“I think UConn got half-a-million dollars from CBS for the rights to broadcast their football games this past year. Compare that to what a Big Ten school gets,” he said.

In 2023, The Big Ten signed broadcast rights deals that Neilsen research estimates will funnel $80 to $100 million to member schools during each year of the deal. “UConn is at a very large disadvantage, and it's one of the reasons why the UConn Athletic Department runs in regular deficit," he said.

While UConn’s NCAA men’s basketball tournament appearance won’t erase the athletic department’s debts, Zimbalist said it should put some money in the coffers.

UConn is in the Big East Conference, and each of the Big East Conference’s 11 schools this year will get just north of $545,000 for putting three teams in the NCAA tournament. Each additional gameany men’s team plays in the tournament is worth an additional $2 million to that team’s conference per year for six years. Each $2 million payment is split evenly among the 11 Big East teams. And winning a second consecutive national championship could positively impact UConn’s bottom line in other ways.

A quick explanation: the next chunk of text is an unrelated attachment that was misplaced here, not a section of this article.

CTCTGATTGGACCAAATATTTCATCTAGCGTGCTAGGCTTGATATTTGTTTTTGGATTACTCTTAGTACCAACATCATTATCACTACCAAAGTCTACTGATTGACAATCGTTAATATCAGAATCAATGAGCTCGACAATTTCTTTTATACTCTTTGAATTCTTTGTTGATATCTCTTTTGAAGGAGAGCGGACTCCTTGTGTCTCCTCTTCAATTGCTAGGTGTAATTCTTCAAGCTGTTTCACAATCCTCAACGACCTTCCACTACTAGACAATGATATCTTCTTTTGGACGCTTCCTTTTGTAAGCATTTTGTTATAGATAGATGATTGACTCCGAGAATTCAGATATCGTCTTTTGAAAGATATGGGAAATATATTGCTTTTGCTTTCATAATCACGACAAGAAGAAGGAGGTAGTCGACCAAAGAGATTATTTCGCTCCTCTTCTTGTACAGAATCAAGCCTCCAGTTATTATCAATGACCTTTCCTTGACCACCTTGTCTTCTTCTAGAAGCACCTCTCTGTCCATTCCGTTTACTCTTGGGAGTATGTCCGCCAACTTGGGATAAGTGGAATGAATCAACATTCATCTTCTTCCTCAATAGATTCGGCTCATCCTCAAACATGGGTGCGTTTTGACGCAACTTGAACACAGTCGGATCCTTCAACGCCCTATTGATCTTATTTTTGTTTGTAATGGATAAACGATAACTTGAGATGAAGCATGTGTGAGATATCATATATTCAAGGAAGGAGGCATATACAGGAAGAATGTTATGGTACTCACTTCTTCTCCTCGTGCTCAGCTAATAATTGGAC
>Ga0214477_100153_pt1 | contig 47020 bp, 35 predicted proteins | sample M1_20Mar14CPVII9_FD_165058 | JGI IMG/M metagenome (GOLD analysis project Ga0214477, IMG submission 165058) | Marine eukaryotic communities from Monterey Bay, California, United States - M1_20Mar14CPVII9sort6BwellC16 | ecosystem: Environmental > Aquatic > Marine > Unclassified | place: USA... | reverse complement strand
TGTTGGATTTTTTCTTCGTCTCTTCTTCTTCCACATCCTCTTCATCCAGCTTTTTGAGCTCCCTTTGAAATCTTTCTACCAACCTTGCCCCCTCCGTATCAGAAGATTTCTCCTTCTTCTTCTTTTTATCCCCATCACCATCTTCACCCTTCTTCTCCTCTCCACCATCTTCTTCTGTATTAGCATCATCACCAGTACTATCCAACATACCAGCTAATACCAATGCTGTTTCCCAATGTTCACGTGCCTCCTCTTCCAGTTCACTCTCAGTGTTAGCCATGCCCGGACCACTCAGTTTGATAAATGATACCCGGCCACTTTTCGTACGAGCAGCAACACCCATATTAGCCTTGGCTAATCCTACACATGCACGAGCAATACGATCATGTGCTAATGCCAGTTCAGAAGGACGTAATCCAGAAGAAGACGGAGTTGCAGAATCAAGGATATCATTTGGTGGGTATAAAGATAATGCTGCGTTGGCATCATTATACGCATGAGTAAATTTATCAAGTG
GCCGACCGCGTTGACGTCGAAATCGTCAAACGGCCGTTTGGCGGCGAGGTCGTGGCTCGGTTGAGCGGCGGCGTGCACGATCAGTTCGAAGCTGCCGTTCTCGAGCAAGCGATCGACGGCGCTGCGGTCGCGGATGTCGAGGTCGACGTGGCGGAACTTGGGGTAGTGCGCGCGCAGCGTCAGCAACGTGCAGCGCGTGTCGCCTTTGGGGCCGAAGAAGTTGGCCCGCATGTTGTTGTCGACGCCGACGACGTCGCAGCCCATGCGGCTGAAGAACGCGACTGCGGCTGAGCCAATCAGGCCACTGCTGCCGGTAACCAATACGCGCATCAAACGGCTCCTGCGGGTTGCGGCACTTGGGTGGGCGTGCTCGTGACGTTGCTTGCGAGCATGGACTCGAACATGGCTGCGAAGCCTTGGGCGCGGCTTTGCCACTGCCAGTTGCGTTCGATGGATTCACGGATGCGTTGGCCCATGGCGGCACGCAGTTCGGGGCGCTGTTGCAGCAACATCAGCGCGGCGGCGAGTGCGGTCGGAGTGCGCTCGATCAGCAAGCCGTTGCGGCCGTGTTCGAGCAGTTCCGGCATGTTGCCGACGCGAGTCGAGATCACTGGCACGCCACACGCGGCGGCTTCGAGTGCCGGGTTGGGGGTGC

“That presumably provides some good PR for the school,” Zimbalist said. “It presumably leads to some additional applications and makes it less likely that they're going to have empty beds in the dormitories during the year and probably makes it somewhat more likely that UConn graduates will donate money, either directly to the athletics department or to the school in general.”

As for the other men’s basketball teams in the 2024 NCAA Tournament, Yale has already brought in $2 million to the Ivy-League for making the tournament. And, just like UConn and the other schools, the Bulldogs will bring in $2 million more for every additional game they play up to the Final Four.

“The-Ivy-League, of course, has eight schools and not eleven, so it's divided amongst the smaller number of schools.” Zimbalist said.

However, Zimbalist said Yale probably needs their share of that money less than any other school in the tournament. Yale’s endowment of over $40 billion is second in America only to Harvard.

Unlike the two Connecticut men’s basketball programs in the NCAA Tournament, Zimbalist said none of the three women’s programs, including Geno Auriemma’s powerful UConn squad, will be bringing any windfall to their respective universities.

I believe that it's scheduled to change next year, but the amount that the women will be allocated will be substantially less,” Zimbalist said.

“The women's game can generate an enormous amount of interest and has enormous popularity. But the NCAA has been retrograde, and they've just stuck to the traditional male custom of rewarding the male sports heroes and not the female sports heroes.”

John Henry Smith is Connecticut Public’s host of All Things Considered, its flagship afternoon news program. He's proud to be a part of the team that won a regional Emmy Award for The Vote: A Connecticut Conversation. In his 21st year as a professional broadcaster, he’s covered both news and sports.